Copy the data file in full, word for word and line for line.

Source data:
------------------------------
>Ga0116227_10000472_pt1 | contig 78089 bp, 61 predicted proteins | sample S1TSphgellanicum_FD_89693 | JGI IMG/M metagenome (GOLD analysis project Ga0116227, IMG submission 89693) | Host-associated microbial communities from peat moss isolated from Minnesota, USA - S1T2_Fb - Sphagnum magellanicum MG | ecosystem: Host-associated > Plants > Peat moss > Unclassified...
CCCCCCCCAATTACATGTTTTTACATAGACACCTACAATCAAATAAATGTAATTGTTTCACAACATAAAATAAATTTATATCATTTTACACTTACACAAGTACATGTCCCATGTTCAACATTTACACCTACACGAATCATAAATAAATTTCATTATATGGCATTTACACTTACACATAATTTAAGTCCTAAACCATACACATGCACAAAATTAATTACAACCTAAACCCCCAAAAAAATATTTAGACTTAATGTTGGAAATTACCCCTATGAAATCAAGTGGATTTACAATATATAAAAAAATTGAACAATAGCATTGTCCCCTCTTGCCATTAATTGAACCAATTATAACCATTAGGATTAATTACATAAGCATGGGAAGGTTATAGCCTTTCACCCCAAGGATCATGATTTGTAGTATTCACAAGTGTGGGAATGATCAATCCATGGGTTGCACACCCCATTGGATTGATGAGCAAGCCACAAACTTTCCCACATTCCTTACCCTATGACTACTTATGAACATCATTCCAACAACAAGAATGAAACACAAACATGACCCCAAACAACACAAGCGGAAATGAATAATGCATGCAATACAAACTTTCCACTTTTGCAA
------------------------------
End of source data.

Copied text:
>Ga0116227_10000472_pt1 | contig 78089 bp, 61 predicted proteins | sample S1TSphgellanicum_FD_89693 | JGI IMG/M metagenome (GOLD analysis project Ga0116227, IMG submission 89693) | Host-associated microbial communities from peat moss isolated from Minnesota, USA - S1T2_Fb - Sphagnum magellanicum MG | ecosystem: Host-associated > Plants > Peat moss > Unclassified...
CCCCCCCCAATTACATGTTTTTACATAGACACCTACAATCAAATAAATGTAATTGTTTCACAACATAAAATAAATTTATATCATTTTACACTTACACAAGTACATGTCCCATGTTCAACATTTACACCTACACGAATCATAAATAAATTTCATTATATGGCATTTACACTTACACATAATTTAAGTCCTAAACCATACACATGCACAAAATTAATTACAACCTAAACCCCCAAAAAAATATTTAGACTTAATGTTGGAAATTACCCCTATGAAATCAAGTGGATTTACAATATATAAAAAAATTGAACAATAGCATTGTCCCCTCTTGCCATTAATTGAACCAATTATAACCATTAGGATTAATTACATAAGCATGGGAAGGTTATAGCCTTTCACCCCAAGGATCATGATTTGTAGTATTCACAAGTGTGGGAATGATCAATCCATGGGTTGCACACCCCATTGGATTGATGAGCAAGCCACAAACTTTCCCACATTCCTTACCCTATGACTACTTATGAACATCATTCCAACAACAAGAATGAAACACAAACATGACCCCAAACAACACAAGCGGAAATGAATAATGCATGCAATACAAACTTTCCACTTTTGCAA